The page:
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    Keywords: APOPTOSIS ; CANCER ; CANCER CELLS ; CELLS ; EXPRESSION ; GROWTH ; IN-VITRO ; SURVIVAL ; carcinoma ; CELL ; Germany ; IN-VIVO ; INHIBITION ; THERAPY ; VITRO ; VIVO ; DENSITY ; GENE ; GENES ; PROTEIN ; TISSUE ; LINES ; MICE ; PATIENT ; IMPACT ; INDUCTION ; CELL-LINES ; treatment ; BREAST-CANCER ; prevention ; resistance ; PLASMA ; ovarian cancer ; OVARIAN-CANCER ; NUDE-MICE ; CELL-LINE ; chemotherapy ; LINE ; CANCER-CELLS ; CANCER-PATIENTS ; CARCINOMAS ; ovarian carcinoma ; CANCER PATIENTS ; cell lines ; CANCER-THERAPY ; protein expression ; ONCOLOGY ; RE ; TUMOR-GROWTH ; cancer therapy ; EX-VIVO ; LEVEL ; PLASMA-LEVELS ; dexamethasone ; NAUSEA ; OVARIAN CARCINOMAS ; corticosteroids ; GLUCOCORTICOIDS ; in vivo ; OVARIAN ; viability ; xenograft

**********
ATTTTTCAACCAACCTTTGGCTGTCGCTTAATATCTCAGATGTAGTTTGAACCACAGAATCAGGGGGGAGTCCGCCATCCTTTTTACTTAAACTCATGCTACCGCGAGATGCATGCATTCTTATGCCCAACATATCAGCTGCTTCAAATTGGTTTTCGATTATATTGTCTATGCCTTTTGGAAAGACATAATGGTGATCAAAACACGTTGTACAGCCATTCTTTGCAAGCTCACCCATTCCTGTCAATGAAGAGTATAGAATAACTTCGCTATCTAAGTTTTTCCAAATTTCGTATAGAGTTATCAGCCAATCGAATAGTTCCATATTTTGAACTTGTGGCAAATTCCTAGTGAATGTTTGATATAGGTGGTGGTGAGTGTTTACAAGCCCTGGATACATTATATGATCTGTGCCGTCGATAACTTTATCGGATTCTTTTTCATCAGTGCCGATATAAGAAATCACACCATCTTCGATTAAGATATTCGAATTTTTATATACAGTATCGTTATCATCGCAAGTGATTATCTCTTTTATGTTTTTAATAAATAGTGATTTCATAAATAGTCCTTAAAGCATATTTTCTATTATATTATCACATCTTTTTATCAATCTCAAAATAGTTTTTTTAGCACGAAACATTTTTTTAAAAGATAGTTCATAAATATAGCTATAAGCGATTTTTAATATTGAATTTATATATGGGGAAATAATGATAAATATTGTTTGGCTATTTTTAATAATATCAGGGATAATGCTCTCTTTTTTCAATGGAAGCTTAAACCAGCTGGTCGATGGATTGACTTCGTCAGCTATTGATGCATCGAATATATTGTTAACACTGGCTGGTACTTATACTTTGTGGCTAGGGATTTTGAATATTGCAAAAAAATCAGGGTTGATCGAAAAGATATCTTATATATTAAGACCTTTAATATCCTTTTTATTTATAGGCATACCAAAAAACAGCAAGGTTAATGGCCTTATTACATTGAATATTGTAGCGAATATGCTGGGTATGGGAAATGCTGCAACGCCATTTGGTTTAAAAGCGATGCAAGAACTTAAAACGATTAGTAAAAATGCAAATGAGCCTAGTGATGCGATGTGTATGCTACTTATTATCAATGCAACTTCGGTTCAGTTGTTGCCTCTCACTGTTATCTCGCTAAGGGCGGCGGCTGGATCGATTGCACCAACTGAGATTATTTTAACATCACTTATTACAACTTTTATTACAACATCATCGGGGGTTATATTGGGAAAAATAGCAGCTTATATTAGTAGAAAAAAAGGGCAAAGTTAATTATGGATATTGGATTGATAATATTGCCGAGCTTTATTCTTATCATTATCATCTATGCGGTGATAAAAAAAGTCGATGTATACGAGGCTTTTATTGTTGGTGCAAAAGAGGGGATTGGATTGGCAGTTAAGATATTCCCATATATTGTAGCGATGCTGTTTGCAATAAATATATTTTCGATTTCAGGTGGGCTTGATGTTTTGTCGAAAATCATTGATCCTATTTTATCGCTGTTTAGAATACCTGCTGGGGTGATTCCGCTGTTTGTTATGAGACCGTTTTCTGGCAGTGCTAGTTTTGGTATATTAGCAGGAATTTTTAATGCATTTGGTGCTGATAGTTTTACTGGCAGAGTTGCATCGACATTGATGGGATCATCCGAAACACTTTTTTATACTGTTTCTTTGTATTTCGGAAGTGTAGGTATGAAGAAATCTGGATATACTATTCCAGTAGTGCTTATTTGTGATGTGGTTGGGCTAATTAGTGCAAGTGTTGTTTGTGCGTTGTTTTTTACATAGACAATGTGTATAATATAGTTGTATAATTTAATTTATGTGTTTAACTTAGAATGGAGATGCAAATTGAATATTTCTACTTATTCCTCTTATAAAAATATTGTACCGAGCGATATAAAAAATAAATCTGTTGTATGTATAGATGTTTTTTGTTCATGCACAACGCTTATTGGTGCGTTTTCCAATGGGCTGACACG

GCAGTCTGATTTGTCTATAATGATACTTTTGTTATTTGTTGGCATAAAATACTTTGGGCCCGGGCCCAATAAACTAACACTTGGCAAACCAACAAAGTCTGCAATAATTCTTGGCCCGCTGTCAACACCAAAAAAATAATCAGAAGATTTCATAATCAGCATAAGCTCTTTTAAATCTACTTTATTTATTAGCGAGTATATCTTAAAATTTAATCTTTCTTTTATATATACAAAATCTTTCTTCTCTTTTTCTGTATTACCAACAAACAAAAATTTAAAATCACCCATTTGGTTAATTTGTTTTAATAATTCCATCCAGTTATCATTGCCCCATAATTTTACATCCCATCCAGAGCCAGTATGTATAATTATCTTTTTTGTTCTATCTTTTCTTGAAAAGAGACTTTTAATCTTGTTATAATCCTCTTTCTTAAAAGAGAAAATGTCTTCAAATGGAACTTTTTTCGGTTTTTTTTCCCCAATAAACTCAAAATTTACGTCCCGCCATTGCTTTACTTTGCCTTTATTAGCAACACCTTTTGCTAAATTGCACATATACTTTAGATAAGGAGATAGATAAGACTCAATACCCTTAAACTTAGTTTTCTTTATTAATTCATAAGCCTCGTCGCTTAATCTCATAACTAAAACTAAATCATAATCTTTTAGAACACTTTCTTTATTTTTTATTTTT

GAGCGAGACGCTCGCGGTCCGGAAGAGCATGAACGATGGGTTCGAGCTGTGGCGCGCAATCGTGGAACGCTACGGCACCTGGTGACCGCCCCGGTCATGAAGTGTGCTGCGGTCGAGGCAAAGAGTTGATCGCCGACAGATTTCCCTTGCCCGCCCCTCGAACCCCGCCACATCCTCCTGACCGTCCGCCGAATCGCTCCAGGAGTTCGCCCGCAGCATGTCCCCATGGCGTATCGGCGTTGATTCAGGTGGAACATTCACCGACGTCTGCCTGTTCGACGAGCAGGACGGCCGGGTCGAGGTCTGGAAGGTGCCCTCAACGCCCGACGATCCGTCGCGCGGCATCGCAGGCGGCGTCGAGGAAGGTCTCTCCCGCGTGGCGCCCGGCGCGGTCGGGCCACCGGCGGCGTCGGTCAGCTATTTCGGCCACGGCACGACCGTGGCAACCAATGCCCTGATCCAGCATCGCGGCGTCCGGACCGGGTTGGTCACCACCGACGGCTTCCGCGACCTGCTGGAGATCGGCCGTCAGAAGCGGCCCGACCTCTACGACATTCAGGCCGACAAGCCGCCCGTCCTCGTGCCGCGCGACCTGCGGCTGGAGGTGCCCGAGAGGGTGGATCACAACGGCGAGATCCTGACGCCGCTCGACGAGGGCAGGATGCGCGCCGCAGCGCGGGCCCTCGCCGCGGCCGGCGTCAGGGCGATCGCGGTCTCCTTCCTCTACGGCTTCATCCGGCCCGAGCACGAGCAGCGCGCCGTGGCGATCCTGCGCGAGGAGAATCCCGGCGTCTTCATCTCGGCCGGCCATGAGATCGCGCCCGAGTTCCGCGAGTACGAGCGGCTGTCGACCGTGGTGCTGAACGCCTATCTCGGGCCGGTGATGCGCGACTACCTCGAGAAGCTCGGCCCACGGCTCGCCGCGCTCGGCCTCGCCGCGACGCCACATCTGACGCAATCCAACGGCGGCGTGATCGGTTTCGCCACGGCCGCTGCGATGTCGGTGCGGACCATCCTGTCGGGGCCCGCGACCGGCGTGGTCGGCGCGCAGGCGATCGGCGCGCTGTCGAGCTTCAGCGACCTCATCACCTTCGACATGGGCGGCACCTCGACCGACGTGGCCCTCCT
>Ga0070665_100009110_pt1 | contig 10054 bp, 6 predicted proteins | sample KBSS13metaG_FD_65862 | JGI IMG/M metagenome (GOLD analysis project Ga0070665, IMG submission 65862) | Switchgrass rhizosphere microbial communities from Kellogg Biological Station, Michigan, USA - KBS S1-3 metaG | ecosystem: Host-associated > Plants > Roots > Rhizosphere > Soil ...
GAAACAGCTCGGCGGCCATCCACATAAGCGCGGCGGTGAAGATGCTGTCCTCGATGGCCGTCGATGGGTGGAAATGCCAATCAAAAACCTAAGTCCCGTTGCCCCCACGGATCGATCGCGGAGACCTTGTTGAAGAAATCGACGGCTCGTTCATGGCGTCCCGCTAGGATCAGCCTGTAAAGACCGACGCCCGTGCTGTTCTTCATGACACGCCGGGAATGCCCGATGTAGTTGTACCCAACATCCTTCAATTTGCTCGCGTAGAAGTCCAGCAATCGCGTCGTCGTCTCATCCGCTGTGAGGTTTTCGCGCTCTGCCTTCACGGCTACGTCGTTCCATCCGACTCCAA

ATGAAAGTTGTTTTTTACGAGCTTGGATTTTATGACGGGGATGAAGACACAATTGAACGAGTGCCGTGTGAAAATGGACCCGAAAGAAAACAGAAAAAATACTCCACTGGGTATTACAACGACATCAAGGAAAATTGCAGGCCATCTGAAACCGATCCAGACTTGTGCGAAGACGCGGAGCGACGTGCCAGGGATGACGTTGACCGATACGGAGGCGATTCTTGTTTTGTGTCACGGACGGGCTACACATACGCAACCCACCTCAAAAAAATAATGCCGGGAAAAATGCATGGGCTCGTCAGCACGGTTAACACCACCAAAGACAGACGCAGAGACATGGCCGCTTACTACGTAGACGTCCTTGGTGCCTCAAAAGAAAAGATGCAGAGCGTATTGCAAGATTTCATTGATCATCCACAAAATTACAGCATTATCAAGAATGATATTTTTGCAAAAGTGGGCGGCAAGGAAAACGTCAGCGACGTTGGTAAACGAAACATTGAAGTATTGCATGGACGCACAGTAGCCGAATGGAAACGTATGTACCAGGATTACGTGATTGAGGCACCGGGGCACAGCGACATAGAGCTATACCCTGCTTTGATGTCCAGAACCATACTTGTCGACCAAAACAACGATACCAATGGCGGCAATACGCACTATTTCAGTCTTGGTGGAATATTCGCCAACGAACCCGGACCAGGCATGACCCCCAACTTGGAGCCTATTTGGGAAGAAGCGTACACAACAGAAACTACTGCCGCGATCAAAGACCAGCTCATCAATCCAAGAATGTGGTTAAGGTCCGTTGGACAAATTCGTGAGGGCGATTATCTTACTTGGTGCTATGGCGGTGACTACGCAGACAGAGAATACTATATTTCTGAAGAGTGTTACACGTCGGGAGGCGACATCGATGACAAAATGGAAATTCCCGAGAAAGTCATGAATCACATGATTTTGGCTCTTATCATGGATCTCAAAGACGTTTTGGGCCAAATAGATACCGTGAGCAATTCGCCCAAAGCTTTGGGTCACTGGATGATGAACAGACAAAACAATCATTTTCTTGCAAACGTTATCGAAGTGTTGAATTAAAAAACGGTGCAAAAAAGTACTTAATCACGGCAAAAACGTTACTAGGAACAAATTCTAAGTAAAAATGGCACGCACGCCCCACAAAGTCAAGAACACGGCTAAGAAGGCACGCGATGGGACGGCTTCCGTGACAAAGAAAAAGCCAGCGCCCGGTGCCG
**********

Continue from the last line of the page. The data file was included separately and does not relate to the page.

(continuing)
Abstract: The glucocorticoid dexamethasone is frequently used as a co-treatment in cytotoxic cancer therapy, e.g. to prevent nausea, to protect normal tissue or for other reasons. While the potent pro-apoptotic properties and supportive effects of glucocorticoids to tumour therapy in lymphoid cells are well studied, the impact on the cytotoxic treatment of ovarian carcinoma is unknown. We tested apoptosis-induction, viability, tumour growth and protein expression using established cell lines, primary cell lines freshly isolated from patient material and a xenograft on nude mice. We found a general induction of resistance toward cytotoxic therapy by DEX-co-treatment in most of the examined ovarian cancer cells treated in vitro, ex vivo or in vivo. Resistance occured independently of cell density and was found at peak plasma levels of dexamethasone and below. Mechanistically, the dexamethasone-induced expression of survival genes may be involved in the resistance. These data show that glucocorticoid-induced resistance is common in ovarian carcinomas implicating that the use of glucocorticoids may be harmful for cancer patients
    Type of Publication: Journal article published
    PubMed ID: 16391812
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